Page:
Background Supporting people with learning disability to complete Advance Care Plans is relatively new and there is a lot to learn. This presentation discusses the recruitment processes and outcomes of two New Zealand based studies on this topic. The learnings from this may help us to increase the uptake of Advance Care Planning with people who have learning disabilities.
Methods Both studies are qualitative action research projects, both attempted to recruit 10 people with learning disability. A key difference is that the initial study recruited participants who were dying (and aware of that), while the current study recruited participants who were well. Recruitment data from both projects was analysed thematically to identify commonalities and differences in processes and outcomes.
Results Recruitment for the initial study was difficult, resulting in four participants. In contrast, recruitment for the current study was over-subscribed. Removing the need for participants to have a life-limiting condition contributed to this. In part this was because disability service staff, who sought expressions of interest for the study, were more comfortable to talking about Advance Care Planning within a pro-active context.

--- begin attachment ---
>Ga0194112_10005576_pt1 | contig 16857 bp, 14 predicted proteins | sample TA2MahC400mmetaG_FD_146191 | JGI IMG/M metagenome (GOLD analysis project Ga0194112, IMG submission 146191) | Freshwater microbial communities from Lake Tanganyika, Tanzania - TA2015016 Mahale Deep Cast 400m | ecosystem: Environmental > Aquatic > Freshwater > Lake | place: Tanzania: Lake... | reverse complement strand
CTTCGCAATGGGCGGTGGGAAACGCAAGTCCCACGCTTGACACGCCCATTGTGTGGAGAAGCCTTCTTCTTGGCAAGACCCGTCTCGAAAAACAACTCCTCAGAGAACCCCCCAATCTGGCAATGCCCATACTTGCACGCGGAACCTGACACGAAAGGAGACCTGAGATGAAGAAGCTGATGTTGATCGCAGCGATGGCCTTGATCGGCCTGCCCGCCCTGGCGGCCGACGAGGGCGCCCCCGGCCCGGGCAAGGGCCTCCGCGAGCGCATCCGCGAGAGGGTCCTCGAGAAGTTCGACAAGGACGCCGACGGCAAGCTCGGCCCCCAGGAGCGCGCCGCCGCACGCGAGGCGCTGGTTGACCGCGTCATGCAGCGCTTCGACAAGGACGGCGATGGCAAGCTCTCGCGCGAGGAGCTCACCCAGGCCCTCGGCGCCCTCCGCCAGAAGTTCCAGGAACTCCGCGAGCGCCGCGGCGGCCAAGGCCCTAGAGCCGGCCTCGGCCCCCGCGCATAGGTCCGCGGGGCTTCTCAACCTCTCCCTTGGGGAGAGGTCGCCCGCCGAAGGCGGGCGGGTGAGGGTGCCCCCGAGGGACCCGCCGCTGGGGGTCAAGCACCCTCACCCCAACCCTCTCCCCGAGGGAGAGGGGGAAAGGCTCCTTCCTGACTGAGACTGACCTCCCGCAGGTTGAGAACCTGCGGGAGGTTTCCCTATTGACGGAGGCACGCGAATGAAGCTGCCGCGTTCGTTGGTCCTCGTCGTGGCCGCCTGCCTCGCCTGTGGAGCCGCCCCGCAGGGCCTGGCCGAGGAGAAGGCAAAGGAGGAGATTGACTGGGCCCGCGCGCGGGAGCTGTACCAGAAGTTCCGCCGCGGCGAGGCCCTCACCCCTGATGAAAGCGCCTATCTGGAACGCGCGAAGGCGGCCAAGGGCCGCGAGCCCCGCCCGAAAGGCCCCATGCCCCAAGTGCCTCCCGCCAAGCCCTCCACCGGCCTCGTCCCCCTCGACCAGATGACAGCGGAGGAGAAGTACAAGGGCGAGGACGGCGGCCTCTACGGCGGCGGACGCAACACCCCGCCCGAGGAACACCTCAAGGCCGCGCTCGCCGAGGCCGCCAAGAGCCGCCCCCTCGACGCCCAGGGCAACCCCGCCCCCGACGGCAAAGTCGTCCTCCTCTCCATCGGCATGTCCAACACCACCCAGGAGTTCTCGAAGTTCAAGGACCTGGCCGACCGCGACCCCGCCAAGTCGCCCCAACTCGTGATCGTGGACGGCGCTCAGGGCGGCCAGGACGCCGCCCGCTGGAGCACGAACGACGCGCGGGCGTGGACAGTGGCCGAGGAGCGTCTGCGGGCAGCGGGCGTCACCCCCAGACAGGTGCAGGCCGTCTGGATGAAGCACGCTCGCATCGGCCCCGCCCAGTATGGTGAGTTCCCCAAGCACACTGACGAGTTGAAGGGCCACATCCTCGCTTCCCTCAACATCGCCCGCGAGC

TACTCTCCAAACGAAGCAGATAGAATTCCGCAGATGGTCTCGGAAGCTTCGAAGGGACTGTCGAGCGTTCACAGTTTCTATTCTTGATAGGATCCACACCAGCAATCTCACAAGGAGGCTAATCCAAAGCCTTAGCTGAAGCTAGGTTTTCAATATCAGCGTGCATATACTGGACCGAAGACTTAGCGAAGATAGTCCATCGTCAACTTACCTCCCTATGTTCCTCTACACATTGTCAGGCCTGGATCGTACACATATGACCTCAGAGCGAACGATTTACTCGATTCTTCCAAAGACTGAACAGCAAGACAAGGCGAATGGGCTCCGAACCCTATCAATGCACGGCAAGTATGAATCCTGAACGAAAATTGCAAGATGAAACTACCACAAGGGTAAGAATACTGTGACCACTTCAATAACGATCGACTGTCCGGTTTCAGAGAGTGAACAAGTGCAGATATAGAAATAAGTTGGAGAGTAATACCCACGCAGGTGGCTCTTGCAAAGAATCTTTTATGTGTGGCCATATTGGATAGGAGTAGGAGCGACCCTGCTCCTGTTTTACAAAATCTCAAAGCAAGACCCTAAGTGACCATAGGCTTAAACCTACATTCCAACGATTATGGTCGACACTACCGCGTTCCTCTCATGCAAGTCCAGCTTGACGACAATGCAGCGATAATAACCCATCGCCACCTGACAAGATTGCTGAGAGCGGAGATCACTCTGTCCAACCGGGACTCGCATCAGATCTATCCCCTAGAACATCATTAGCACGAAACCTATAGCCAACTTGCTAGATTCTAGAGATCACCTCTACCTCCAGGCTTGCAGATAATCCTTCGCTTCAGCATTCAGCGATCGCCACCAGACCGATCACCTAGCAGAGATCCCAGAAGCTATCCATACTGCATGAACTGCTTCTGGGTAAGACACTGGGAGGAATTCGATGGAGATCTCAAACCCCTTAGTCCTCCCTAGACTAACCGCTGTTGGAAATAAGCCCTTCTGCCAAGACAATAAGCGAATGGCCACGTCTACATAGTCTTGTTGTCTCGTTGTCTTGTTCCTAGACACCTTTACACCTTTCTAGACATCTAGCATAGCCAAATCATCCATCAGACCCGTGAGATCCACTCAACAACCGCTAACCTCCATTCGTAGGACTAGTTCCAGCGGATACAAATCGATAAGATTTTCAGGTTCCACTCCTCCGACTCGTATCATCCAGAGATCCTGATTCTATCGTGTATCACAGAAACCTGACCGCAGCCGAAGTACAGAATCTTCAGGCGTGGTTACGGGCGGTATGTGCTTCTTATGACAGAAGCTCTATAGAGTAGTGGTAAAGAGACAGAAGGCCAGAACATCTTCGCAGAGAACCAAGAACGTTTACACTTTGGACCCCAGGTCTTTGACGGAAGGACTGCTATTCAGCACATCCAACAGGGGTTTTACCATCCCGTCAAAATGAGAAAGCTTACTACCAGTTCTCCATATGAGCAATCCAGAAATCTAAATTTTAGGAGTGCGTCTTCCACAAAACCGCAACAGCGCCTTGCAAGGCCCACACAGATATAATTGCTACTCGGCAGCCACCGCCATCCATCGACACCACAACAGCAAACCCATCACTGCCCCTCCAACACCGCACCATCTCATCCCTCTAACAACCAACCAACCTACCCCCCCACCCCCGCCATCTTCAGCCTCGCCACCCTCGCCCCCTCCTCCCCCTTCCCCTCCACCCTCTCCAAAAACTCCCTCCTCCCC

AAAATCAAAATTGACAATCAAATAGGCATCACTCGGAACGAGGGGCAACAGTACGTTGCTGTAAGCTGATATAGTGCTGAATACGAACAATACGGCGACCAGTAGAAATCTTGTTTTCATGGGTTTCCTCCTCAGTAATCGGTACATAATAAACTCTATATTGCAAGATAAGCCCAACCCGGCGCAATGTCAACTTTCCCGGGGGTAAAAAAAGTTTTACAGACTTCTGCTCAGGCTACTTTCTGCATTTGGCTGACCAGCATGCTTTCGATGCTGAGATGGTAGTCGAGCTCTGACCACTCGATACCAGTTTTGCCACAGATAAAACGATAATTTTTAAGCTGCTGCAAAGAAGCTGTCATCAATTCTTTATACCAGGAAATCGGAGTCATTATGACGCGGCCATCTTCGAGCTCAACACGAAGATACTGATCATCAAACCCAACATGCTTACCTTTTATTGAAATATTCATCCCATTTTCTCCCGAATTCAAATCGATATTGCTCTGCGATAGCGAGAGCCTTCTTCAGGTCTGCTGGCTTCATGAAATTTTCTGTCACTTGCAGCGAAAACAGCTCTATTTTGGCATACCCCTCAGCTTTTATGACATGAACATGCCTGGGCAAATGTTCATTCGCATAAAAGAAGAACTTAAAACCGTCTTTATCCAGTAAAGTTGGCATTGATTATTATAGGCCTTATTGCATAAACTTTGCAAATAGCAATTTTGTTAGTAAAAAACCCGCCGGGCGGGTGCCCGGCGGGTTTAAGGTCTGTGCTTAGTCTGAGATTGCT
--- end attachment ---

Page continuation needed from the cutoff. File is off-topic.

Conclusion Pro-active approaches to Advance Care Planning appear to be less confronting and more comfortable for disability staff. Taking a pro-active approach could increase uptake of Advance Care Planning for people with learning disability, who are clear that it is their right to plan for the end of their lives.
Statistics from Altmetric.com
If you wish to reuse any or all of this article please use the link below which will take you to the Copyright Clearance Center’s RightsLink service. You will be able to get a quick price and instant permission to reuse the content in many different ways.